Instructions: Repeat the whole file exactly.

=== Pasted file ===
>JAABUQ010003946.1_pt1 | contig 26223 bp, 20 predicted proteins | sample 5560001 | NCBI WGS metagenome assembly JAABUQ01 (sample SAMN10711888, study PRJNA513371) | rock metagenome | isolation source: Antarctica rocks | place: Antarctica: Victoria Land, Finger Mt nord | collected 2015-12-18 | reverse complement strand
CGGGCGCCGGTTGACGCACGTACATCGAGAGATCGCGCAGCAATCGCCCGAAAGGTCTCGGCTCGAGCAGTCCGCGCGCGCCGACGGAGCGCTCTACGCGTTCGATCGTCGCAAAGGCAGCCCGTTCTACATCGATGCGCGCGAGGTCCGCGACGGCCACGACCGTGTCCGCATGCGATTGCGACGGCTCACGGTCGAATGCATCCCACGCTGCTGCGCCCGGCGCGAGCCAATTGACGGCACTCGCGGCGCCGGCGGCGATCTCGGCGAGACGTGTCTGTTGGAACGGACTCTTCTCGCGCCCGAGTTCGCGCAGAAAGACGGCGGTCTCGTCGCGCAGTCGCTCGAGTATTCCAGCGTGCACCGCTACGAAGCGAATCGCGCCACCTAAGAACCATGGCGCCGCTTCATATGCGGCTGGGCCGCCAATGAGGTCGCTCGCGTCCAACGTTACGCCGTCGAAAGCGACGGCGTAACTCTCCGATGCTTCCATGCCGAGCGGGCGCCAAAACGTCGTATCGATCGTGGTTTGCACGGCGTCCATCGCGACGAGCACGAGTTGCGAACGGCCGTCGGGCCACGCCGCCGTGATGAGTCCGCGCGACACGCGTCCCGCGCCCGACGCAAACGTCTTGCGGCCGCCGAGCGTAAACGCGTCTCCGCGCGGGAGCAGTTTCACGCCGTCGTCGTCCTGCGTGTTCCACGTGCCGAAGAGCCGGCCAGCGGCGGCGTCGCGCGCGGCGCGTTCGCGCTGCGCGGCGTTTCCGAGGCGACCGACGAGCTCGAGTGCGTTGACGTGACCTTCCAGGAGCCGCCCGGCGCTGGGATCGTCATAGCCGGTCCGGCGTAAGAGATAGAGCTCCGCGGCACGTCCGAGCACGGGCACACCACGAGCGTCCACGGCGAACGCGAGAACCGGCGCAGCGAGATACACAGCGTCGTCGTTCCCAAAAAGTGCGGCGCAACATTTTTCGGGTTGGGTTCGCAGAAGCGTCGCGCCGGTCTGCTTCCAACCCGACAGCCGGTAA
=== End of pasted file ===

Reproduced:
>JAABUQ010003946.1_pt1 | contig 26223 bp, 20 predicted proteins | sample 5560001 | NCBI WGS metagenome assembly JAABUQ01 (sample SAMN10711888, study PRJNA513371) | rock metagenome | isolation source: Antarctica rocks | place: Antarctica: Victoria Land, Finger Mt nord | collected 2015-12-18 | reverse complement strand
CGGGCGCCGGTTGACGCACGTACATCGAGAGATCGCGCAGCAATCGCCCGAAAGGTCTCGGCTCGAGCAGTCCGCGCGCGCCGACGGAGCGCTCTACGCGTTCGATCGTCGCAAAGGCAGCCCGTTCTACATCGATGCGCGCGAGGTCCGCGACGGCCACGACCGTGTCCGCATGCGATTGCGACGGCTCACGGTCGAATGCATCCCACGCTGCTGCGCCCGGCGCGAGCCAATTGACGGCACTCGCGGCGCCGGCGGCGATCTCGGCGAGACGTGTCTGTTGGAACGGACTCTTCTCGCGCCCGAGTTCGCGCAGAAAGACGGCGGTCTCGTCGCGCAGTCGCTCGAGTATTCCAGCGTGCACCGCTACGAAGCGAATCGCGCCACCTAAGAACCATGGCGCCGCTTCATATGCGGCTGGGCCGCCAATGAGGTCGCTCGCGTCCAACGTTACGCCGTCGAAAGCGACGGCGTAACTCTCCGATGCTTCCATGCCGAGCGGGCGCCAAAACGTCGTATCGATCGTGGTTTGCACGGCGTCCATCGCGACGAGCACGAGTTGCGAACGGCCGTCGGGCCACGCCGCCGTGATGAGTCCGCGCGACACGCGTCCCGCGCCCGACGCAAACGTCTTGCGGCCGCCGAGCGTAAACGCGTCTCCGCGCGGGAGCAGTTTCACGCCGTCGTCGTCCTGCGTGTTCCACGTGCCGAAGAGCCGGCCAGCGGCGGCGTCGCGCGCGGCGCGTTCGCGCTGCGCGGCGTTTCCGAGGCGACCGACGAGCTCGAGTGCGTTGACGTGACCTTCCAGGAGCCGCCCGGCGCTGGGATCGTCATAGCCGGTCCGGCGTAAGAGATAGAGCTCCGCGGCACGTCCGAGCACGGGCACACCACGAGCGTCCACGGCGAACGCGAGAACCGGCGCAGCGAGATACACAGCGTCGTCGTTCCCAAAAAGTGCGGCGCAACATTTTTCGGGTTGGGTTCGCAGAAGCGTCGCGCCGGTCTGCTTCCAACCCGACAGCCGGTAA